Ex-DENR official sentenced for soliciting bribe
Posted August 6, 2008
Raleigh, N.C. — A former state official was sentenced Wednesday to more than three years in federal prison in a permitting-for-pay scheme.
Boyce Hudson, 67, who retired from the state Department of Environment and Natural Resources in 2005, pleaded guilty in May to extortion and money laundering. He was sentenced to 40 months at the federal prison camp in Butner, followed by three years on supervised release.
Hudson also was fined $35,000 and ordered to pay $15,000 in restitution to the FBI.
"This type of offense undermines the citizenry’s faith in government at all levels," U.S. Attorney George Holding said in a statement.
Hudson and his attorneys declined to comment as they left the federal courthouse in Raleigh.
Federal investigators said Hudson agreed to expedite state environmental permits for Agri-Ethanol Products LLC, which planned to build an ethanol production plant in Beaufort County, in exchange for $100,000 and a two-year contract as a consultant that was worth another $100,000.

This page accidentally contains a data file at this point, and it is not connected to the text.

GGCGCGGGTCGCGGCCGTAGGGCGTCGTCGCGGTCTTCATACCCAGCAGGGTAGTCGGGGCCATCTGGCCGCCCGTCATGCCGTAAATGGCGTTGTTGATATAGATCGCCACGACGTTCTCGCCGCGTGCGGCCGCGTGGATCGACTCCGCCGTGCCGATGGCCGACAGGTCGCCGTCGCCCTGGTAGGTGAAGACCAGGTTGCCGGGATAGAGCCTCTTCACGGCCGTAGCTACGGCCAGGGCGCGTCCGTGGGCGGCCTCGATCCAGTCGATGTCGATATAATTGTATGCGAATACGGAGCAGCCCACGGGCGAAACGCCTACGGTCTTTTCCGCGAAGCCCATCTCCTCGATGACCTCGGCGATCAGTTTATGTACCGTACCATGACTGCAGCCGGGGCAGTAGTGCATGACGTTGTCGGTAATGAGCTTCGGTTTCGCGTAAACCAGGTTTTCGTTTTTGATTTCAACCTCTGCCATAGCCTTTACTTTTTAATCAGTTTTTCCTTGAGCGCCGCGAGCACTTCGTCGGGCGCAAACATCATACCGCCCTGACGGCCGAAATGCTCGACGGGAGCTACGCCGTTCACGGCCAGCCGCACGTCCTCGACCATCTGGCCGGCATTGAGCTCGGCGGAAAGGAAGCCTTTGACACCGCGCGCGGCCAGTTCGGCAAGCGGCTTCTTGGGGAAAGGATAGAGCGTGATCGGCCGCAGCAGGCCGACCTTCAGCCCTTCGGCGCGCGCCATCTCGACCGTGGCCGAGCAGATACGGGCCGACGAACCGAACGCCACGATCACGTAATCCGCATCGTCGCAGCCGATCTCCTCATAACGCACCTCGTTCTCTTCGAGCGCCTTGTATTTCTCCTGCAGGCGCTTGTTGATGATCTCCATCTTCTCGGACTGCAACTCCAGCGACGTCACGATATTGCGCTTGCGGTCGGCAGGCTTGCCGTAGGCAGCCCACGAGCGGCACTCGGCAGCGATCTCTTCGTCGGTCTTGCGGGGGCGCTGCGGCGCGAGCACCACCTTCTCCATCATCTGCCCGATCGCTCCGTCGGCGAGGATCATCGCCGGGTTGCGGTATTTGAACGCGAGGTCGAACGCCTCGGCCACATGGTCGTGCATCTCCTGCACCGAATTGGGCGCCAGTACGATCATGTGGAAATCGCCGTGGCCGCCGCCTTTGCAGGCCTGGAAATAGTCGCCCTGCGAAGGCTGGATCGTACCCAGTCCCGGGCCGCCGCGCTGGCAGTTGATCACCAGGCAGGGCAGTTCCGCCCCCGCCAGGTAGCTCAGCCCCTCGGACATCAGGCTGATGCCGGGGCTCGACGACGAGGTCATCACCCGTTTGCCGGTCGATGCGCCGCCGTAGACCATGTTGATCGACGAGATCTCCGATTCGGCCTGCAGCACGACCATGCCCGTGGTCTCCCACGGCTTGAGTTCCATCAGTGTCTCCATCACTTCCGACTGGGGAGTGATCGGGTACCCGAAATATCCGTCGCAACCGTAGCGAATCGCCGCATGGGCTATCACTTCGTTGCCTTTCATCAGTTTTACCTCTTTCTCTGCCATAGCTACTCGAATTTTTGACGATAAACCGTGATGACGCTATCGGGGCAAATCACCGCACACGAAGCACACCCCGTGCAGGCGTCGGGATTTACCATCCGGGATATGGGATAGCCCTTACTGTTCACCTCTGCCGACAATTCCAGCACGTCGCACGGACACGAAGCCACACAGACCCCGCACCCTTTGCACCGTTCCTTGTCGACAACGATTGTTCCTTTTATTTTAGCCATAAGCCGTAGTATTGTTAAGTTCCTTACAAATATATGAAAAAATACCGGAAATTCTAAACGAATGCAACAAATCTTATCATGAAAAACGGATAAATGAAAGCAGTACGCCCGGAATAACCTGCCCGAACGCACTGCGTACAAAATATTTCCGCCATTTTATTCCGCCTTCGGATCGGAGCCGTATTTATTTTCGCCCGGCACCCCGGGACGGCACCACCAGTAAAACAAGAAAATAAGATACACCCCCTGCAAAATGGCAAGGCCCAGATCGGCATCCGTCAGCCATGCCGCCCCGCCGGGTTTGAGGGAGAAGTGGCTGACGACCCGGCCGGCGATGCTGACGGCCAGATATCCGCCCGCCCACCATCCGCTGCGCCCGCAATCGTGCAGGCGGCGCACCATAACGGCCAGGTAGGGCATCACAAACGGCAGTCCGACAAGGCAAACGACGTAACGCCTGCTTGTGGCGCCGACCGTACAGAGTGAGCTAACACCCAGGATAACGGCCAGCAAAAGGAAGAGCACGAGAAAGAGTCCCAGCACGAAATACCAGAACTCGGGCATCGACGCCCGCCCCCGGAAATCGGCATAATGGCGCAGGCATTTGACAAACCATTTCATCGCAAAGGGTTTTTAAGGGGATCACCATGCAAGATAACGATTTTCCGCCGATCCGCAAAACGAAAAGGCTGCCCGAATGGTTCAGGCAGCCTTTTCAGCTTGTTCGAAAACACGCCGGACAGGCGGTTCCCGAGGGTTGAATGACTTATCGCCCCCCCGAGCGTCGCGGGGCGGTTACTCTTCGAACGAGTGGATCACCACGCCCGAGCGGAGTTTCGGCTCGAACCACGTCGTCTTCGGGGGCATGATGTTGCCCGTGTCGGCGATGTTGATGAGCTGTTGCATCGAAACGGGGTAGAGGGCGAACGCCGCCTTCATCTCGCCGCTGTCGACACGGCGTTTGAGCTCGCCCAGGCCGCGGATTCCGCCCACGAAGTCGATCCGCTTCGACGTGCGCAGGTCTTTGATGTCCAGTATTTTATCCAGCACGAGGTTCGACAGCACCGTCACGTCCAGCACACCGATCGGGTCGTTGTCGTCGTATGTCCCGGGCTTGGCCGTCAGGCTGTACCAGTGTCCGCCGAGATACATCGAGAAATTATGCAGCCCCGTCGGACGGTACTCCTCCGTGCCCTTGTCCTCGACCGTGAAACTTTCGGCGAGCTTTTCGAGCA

Agri-Ethanol received the required permits within 30 days, and Hudson, who served as a liaison between DENR and the General Assembly, received $5,000 in the scheme, investigators said.
Authorities were tipped to the scheme by a potential Agri-Ethanol investor, who said a sales representative bragged that the company had bribed a state official. An FBI agent then posed as a company investor to build the case against Hudson, paying him another $15,000.
The ethanol plant was never built because of a lack of funding.
Defense attorneys submitted several pleas for leniency for Hudson, including one from state Sen. A.B. Swindell, D-Nash, who called Hudson "one of the most dedicated public servants I have ever known."
Prosecutors agreed to a lenient sentence for Hudson, saying he cooperated in the federal investigation of the scheme. He wore a wiretap during several meetings with Agri-Ethanol owner David Brady, a former Raleigh developer, and others associated with the company and let investigators monitor phone calls he made to company officials, prosecutors said.
Hudson must report to prison by November 1.